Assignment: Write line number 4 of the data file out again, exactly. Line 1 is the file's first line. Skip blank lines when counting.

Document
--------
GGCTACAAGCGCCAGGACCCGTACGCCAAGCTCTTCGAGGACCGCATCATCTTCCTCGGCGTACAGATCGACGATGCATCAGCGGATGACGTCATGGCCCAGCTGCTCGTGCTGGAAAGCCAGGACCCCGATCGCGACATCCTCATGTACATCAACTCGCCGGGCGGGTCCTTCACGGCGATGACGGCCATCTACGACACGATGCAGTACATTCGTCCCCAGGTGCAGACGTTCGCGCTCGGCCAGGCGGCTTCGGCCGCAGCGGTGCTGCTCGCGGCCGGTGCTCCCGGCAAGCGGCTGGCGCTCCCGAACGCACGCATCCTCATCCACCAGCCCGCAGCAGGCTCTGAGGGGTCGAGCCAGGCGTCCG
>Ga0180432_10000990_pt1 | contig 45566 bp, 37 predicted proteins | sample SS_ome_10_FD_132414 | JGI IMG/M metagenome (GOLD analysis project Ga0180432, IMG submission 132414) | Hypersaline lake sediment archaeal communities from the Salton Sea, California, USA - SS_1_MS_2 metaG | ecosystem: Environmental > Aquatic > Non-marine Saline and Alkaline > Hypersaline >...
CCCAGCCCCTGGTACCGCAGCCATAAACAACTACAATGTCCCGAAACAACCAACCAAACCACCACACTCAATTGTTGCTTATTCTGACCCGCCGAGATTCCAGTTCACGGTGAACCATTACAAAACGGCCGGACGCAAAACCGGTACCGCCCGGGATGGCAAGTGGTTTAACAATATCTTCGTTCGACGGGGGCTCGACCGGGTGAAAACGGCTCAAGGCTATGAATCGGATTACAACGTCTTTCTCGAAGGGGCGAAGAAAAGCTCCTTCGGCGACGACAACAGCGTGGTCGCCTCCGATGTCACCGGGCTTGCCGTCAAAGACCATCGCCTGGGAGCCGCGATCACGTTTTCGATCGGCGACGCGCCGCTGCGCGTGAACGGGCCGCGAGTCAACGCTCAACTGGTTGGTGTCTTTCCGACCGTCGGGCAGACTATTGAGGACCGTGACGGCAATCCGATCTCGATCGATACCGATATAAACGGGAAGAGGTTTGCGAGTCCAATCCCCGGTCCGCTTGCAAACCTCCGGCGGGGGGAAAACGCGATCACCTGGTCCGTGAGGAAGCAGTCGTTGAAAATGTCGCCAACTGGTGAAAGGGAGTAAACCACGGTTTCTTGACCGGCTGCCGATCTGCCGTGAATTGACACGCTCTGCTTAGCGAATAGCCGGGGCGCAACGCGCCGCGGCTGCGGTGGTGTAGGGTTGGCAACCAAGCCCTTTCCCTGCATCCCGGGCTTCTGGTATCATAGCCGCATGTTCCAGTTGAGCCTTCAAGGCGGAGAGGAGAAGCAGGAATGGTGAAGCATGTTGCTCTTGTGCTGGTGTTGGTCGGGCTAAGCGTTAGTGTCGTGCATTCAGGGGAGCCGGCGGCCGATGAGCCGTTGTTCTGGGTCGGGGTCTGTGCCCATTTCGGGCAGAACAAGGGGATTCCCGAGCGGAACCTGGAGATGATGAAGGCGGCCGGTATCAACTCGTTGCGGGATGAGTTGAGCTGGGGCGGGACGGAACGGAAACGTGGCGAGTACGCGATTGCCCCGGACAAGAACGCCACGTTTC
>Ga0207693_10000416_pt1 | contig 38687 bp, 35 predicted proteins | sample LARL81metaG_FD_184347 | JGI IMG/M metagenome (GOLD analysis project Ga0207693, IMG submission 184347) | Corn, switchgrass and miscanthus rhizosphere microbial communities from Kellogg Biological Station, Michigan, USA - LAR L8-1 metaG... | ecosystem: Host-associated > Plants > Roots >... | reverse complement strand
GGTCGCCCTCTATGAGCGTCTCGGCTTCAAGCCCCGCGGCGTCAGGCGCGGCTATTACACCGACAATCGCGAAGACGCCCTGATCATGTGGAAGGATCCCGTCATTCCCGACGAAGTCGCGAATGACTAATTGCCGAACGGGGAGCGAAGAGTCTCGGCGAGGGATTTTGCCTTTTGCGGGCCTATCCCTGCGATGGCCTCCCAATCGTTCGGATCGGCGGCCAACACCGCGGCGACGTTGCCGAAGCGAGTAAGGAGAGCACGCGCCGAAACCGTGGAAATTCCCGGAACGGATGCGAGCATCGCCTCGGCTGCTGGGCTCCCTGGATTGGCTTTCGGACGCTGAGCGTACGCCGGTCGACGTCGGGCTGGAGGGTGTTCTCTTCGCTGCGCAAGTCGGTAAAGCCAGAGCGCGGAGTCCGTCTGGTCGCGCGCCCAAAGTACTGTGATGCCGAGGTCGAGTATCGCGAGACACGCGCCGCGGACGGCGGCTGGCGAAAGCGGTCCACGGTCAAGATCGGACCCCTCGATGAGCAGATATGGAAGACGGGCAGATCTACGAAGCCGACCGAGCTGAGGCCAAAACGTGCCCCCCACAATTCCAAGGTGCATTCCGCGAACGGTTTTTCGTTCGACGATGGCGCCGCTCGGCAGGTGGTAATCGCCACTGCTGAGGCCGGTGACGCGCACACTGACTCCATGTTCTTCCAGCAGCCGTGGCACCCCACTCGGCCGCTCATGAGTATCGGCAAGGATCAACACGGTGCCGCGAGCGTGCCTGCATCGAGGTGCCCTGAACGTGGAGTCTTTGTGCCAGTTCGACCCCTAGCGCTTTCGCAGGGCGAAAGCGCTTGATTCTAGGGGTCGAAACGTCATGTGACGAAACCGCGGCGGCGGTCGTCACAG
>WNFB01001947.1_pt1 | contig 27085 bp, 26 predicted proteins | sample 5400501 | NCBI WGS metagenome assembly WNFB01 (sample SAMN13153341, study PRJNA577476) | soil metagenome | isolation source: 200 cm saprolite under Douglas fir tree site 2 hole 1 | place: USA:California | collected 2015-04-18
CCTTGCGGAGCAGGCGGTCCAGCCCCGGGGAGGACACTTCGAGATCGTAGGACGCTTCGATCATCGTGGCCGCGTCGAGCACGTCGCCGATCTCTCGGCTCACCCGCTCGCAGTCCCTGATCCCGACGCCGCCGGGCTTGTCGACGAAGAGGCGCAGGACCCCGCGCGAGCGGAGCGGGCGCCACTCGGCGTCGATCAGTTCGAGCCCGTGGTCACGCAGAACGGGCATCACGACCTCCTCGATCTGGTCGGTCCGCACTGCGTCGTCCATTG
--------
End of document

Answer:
>Ga0207693_10000416_pt1 | contig 38687 bp, 35 predicted proteins | sample LARL81metaG_FD_184347 | JGI IMG/M metagenome (GOLD analysis project Ga0207693, IMG submission 184347) | Corn, switchgrass and miscanthus rhizosphere microbial communities from Kellogg Biological Station, Michigan, USA - LAR L8-1 metaG... | ecosystem: Host-associated > Plants > Roots >... | reverse complement strand